Dr. Carmen Nußbaumer and her colleagues at Management Center Innsbruck (MCI) in Austria started using Labster as a part of their courses in the winter term of 2018. They had been looking for a solution that would make pre-lab training for their students possible and save the lecturers and students time in the preparation for face-to-face lab classes.
Dr. Nußbaumer teaches biotechnology. Her students work with cell culture techniques and use Labster’s simulations to practice these. We spoke to her about her motivations behind taking up a tool like Labster, how the implementation process went, and what results she and her colleagues have been seeing.
Getting started with Labster
Dr. Nußbaumer and her colleagues were first introduced to Labster in a preparatory meeting, where they could gain insight into the opportunities that Labster offers: “One of our colleagues organized a demo at our department with a Labster representative, who introduced us to Labster and gave a presentation on its features.”
From there, the process was quite simple and clear, she explained: “After the presentation of Labster at our department, we decided to implement the simulations in five of our courses for a group of 48 students.” On the whole, Labster has been used in five courses in the winter term 2018/19 (Biotechnology, Fermentation Technology, Food Engineering, Biotechnology Laboratory and Technical Microbiology) and in four courses in the summer term 2019 (Methods of Molecular Biology, Food Analytics, Biotechnology and Food Engineering, Bio- & Food chemistry).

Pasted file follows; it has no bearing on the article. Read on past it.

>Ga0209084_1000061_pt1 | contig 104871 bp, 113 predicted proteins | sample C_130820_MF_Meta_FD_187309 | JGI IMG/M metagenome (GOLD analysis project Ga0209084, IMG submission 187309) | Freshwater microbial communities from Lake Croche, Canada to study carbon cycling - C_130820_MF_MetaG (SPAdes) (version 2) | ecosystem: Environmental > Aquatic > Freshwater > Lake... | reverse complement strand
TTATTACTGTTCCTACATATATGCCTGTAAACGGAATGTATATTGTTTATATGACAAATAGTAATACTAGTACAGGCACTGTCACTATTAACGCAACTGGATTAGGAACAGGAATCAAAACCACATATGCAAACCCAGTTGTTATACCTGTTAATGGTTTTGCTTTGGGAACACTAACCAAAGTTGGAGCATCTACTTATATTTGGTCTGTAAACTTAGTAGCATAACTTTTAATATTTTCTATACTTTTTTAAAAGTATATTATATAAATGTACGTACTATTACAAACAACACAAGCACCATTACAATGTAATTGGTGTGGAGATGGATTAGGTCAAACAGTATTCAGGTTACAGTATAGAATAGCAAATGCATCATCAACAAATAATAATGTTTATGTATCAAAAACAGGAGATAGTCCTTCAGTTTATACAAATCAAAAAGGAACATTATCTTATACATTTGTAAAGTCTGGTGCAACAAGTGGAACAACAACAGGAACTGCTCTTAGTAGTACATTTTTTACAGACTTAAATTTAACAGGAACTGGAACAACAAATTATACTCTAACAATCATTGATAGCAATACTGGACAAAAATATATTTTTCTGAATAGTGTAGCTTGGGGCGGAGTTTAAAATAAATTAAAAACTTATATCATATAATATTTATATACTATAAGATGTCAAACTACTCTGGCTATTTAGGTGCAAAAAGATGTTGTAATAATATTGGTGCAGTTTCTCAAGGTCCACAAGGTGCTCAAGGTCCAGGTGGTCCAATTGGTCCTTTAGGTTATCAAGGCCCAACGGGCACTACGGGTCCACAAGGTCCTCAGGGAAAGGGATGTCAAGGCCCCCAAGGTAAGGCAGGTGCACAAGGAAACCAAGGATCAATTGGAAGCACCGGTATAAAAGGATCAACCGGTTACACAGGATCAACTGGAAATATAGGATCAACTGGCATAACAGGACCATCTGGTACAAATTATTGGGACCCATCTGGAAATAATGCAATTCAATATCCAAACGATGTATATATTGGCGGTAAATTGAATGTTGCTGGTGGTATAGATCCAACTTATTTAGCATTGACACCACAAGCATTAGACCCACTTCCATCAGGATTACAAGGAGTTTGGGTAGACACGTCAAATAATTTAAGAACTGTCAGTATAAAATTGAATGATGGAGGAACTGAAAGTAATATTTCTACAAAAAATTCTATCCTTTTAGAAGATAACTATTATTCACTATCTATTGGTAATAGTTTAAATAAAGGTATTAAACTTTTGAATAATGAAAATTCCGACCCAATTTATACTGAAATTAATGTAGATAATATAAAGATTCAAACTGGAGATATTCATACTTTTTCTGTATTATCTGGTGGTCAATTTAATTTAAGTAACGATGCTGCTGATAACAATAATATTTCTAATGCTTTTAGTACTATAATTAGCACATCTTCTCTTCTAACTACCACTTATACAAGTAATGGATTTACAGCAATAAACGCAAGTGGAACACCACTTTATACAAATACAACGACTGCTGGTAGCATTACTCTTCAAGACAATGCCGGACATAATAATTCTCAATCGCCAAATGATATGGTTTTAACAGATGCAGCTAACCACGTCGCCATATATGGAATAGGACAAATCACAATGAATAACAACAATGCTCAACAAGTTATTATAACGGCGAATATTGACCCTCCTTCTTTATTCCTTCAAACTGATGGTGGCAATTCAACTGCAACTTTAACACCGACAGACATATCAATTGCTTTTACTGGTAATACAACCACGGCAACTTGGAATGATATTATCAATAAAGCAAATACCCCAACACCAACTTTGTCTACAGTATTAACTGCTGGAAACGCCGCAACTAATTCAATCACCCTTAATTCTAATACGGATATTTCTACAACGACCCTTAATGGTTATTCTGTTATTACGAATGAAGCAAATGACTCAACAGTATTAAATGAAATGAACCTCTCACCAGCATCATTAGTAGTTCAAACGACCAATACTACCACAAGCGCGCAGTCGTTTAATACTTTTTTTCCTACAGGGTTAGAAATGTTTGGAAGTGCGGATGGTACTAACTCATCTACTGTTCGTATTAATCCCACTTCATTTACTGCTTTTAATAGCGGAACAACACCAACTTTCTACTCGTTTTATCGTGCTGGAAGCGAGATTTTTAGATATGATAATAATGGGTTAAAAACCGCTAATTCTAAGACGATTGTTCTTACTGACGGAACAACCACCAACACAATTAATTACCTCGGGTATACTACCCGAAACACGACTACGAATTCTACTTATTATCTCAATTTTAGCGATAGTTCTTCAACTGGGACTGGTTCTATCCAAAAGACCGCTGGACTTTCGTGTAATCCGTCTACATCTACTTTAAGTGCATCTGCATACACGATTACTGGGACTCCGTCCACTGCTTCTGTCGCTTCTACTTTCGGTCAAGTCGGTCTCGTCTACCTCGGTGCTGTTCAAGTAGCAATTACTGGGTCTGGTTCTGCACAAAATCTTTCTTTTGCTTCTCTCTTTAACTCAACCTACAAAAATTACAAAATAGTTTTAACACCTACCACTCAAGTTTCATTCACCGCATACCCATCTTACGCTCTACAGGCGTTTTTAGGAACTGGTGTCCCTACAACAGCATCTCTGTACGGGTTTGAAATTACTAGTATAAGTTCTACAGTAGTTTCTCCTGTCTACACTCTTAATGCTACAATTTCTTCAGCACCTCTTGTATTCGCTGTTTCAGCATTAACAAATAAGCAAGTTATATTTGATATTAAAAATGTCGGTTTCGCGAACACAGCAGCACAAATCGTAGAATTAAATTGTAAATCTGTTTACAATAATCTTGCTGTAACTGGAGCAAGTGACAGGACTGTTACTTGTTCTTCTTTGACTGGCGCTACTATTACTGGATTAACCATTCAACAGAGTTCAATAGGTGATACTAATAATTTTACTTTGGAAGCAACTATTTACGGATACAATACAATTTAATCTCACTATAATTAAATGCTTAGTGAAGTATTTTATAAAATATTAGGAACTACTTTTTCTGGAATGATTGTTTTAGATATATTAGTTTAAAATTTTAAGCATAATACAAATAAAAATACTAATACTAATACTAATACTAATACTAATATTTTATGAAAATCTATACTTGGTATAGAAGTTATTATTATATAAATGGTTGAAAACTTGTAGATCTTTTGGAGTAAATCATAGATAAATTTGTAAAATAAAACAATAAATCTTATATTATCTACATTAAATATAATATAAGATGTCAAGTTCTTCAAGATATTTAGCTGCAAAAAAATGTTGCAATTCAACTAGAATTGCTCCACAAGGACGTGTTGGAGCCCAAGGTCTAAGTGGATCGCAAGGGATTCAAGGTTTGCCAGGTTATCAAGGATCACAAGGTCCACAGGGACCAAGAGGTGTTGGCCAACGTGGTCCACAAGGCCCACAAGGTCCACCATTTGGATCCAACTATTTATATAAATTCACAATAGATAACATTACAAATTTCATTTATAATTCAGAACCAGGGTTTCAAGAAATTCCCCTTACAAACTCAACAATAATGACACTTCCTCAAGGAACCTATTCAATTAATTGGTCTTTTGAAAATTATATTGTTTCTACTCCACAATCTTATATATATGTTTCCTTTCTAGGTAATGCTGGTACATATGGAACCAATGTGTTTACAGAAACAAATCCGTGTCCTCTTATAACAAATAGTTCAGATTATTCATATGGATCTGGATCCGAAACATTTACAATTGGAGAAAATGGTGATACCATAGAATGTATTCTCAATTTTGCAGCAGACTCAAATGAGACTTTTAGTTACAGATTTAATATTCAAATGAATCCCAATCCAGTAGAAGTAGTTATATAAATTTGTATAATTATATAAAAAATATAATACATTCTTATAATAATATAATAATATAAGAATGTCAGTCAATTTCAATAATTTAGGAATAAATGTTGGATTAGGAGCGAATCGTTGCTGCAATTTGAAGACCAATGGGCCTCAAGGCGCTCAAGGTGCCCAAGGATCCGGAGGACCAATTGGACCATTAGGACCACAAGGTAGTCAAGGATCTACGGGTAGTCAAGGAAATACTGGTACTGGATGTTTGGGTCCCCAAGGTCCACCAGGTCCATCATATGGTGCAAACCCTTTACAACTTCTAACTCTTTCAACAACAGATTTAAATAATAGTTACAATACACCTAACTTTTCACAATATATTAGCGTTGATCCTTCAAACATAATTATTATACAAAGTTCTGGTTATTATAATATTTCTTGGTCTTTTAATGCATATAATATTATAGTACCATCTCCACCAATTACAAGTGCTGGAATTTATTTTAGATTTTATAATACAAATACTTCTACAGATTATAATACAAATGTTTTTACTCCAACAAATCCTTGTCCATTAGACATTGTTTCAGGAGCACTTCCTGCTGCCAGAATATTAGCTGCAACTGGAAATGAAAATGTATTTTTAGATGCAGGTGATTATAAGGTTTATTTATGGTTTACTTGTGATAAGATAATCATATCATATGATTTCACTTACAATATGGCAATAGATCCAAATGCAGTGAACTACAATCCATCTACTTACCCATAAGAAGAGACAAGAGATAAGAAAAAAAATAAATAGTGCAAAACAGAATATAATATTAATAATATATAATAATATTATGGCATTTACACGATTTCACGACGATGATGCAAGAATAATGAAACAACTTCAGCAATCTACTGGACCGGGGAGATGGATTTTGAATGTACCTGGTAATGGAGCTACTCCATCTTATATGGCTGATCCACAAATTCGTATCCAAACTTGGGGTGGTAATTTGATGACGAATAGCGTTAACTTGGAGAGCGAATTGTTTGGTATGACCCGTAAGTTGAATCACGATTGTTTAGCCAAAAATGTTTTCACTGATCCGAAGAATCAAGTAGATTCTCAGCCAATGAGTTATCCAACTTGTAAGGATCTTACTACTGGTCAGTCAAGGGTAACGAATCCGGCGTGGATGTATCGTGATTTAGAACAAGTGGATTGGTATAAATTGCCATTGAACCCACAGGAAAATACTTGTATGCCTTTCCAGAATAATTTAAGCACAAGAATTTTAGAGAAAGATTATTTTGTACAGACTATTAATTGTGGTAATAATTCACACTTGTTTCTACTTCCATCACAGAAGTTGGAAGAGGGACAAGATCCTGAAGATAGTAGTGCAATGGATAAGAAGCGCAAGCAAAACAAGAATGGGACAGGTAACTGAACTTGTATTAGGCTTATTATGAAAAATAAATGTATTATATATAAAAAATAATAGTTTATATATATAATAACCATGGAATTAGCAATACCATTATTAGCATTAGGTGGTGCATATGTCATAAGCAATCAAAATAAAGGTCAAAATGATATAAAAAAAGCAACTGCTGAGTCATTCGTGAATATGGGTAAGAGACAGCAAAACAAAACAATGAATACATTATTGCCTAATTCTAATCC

As a part of the implementation, the students were introduced to Labster in a face-to-face session to ensure their engagement and understanding of the simulations: “We explained how it works and how the participation in the Labster simulations were going to be assessed. In this face-to-face session, we also guided the students through the registration process. The students were thereby enabled to play the simulations on their own from home.”
The flipped classroom
Since the initial implementation work, Dr. Nußbaumer has been using the simulations mostly in a flipped-classroom format; the students play the simulations from home, and when they come to the face-to-face session, they are prepared for additional learning on the topic. “This way, the students get more time to discuss the topics and further exercise what they’ve learned in a ‘live’ environment,” Dr. Nußbaumer said.
Dr. Nußbaumer and her colleagues have been using the simulations mostly as pre-lab exercises, but also as a tool for exam preparation. They give their students access to a selection of simulations to let them explore and learn independently. Some of the simulations are mandatory for the students to complete, while others are optional, but fully available to students wishing to, for example, use additional simulations for their exam preparations. “In this way,” Dr. Nußbaumer explained, “The students can complete the simulations within their own time, and they have as many tries as they want or need. This kind of repetition has had a positive effect on the students’ learning.”
Dr. Nußbaumer elaborated on why this format has worked so well in her course: “Labster combines two important components: theory and practice. So that’s why we use Labster as pre-lab training—to give a theoretical background and to introduce basic lab skills that are required for the successful accomplishment of the following practical course.”
Furthermore, Dr. Nußbaumer had found benefits of virtual labs not offered in a traditional lab format: “Practical courses always have limitations. For example, some experiments have long incubation times and therefore can’t be conducted due to time limits. In Labster’s simulations you can speed up time, making it possible to conduct experiments much faster. So students can easily perform complex and time-consuming experiments within minutes. Additionally, the theory and information available on the virtual labpad in each experiment, helps the students better understand complex methods and the experiments they’re performing.”